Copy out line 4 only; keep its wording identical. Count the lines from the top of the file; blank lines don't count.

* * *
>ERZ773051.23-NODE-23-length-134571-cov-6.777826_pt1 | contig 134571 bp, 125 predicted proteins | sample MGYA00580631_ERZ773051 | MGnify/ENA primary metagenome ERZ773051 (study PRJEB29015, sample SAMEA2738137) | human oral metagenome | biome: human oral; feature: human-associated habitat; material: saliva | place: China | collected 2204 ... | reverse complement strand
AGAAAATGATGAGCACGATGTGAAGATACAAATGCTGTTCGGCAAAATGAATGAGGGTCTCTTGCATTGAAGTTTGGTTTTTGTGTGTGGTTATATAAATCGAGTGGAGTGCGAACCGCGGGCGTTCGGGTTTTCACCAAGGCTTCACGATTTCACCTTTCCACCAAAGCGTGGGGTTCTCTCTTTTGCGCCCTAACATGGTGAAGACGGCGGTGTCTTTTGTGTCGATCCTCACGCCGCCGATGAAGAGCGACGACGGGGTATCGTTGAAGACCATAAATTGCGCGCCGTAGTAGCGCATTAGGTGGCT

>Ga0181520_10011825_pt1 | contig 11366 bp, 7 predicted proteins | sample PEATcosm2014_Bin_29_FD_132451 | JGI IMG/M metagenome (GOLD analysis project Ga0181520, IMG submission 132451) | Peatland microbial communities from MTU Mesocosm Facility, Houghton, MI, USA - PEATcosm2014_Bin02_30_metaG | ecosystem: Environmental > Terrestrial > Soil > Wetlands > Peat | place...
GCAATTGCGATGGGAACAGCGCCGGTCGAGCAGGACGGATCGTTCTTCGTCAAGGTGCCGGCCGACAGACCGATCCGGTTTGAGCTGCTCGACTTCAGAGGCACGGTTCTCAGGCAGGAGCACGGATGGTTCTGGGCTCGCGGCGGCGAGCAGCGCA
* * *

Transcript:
GCAATTGCGATGGGAACAGCGCCGGTCGAGCAGGACGGATCGTTCTTCGTCAAGGTGCCGGCCGACAGACCGATCCGGTTTGAGCTGCTCGACTTCAGAGGCACGGTTCTCAGGCAGGAGCACGGATGGTTCTGGGCTCGCGGCGGCGAGCAGCGCA